Similarly the other blocks Location, Notification, Telephony and Resource Managers provide services, as suggested by their names, to the top application layer. We will learn about them gradually.

Hope this Android Application Development tutorial is helping. If not, please lets us know.

Do you have Questions? Arguments? doubts?... we'll try our best to resolve

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Thursday, January 23, 2014


To learn how to develop a Mobile Application using Android, We need to first understand the basics of Android. This and the following few posts will provide a guide or tutorial for Android mobile app development.

Overview of The  Android Stack 

The Android is a platform which support mobile devices such as phones and tablets. It has several layers that manage everything from sensors to the applications you see on the screen (and the android app that you are going to develop).

Shown below is a representation of Android stack

android stack diagram
The Android System Stack

Android has:
  • LINUX KERNEL as the bottom layer
    • which provides the operating system services.
    • C/C++ libraries that make many operations easier for the programmer and also help improve performance
    • ANDROID RUNTIME : JAVA libararies and the Dalvik Virtual Machine (Explained below)
  • next up is a rich APPLICATION FRAMEWORK
  • and  at the top of all these the APPLICATIONS that we use. This is the interface of the USER and the rest of the android system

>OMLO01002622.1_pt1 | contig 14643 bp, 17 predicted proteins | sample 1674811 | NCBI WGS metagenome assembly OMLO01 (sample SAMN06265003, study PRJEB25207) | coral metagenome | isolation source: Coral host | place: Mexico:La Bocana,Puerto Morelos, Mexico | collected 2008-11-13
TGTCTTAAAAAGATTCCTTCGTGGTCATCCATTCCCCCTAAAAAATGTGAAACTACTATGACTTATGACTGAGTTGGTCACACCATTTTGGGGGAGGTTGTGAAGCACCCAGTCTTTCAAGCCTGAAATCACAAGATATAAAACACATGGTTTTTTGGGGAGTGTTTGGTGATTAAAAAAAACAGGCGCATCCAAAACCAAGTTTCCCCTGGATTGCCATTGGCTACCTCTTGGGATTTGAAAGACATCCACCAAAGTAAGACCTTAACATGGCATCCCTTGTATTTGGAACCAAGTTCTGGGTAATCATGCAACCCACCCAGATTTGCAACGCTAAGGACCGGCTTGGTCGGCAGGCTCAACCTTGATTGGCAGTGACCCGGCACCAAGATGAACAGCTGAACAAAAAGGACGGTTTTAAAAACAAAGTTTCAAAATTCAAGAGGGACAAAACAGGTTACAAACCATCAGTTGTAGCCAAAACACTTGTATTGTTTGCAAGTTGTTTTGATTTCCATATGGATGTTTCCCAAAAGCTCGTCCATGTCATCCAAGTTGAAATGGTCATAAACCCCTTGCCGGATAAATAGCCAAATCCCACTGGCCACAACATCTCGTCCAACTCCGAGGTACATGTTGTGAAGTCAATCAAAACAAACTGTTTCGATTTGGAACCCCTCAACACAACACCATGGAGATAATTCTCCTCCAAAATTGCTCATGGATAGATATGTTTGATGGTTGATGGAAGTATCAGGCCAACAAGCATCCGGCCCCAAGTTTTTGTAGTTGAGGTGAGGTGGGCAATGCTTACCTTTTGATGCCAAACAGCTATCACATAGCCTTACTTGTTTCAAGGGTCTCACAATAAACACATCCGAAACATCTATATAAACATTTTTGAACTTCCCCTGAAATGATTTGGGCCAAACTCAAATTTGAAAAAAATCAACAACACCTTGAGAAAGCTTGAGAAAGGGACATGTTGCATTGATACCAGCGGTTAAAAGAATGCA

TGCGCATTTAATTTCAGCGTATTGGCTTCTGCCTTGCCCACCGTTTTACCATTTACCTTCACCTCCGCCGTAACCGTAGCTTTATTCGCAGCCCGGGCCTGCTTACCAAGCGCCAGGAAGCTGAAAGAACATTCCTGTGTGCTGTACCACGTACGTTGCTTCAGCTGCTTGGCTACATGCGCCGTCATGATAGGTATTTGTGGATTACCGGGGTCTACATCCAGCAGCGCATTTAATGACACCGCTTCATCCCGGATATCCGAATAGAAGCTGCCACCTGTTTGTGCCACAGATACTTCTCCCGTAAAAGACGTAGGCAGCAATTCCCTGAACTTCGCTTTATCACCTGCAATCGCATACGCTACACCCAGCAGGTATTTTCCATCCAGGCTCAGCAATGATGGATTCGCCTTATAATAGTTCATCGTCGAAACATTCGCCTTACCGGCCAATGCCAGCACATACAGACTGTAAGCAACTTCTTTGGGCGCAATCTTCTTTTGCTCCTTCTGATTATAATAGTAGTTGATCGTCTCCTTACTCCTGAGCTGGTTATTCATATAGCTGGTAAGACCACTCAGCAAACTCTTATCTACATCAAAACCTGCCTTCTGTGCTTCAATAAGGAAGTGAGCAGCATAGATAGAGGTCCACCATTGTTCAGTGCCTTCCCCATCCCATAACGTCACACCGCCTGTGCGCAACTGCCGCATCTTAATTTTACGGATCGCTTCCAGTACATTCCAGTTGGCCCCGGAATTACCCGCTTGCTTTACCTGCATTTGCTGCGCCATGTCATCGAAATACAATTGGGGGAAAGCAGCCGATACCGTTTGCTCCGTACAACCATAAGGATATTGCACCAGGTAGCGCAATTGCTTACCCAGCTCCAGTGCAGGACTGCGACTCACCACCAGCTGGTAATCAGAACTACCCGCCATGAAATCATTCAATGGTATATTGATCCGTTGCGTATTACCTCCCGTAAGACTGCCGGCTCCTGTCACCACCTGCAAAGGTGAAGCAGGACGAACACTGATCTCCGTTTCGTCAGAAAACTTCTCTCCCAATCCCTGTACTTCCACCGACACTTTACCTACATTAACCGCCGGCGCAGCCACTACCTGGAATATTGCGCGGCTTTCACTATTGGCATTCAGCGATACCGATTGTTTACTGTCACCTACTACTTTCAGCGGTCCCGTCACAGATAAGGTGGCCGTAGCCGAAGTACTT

Android programs are generally written in JAVA. However they are not executed bythe JAVA virtual machine. They actually run on the Dalvik Virtual Machine. 
Applications programmed in JAVA are compiled using a JAVA compiler to generate the JAVA byte code. In order to make it executable in the DVM, the JAVA bytecode is converted to a DEX format using appropriate tools. This DEX code, with other packages of the application, is installed on the target device and when run, it is executed by the Dalvik Virtual Machine. 
JVM is not designed to run on mobile devices where resources like CPU, memory and power are limited. DVM is particularly designed for this purpose. Hence while developing an Android app, the developer has to worry less about the constrained resources.
Next,  Let us have a closer look at the android application framework.

Hope this Android Application Development tutorial is helping. If not, please lets us know.

Do you have Questions? Arguments? doubts?... we'll try our best to resolve
Provide us with valuable Suggestions / Ideas / or clues... 
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Thursday, January 2, 2014

COMPILER Basics for Dummies- 1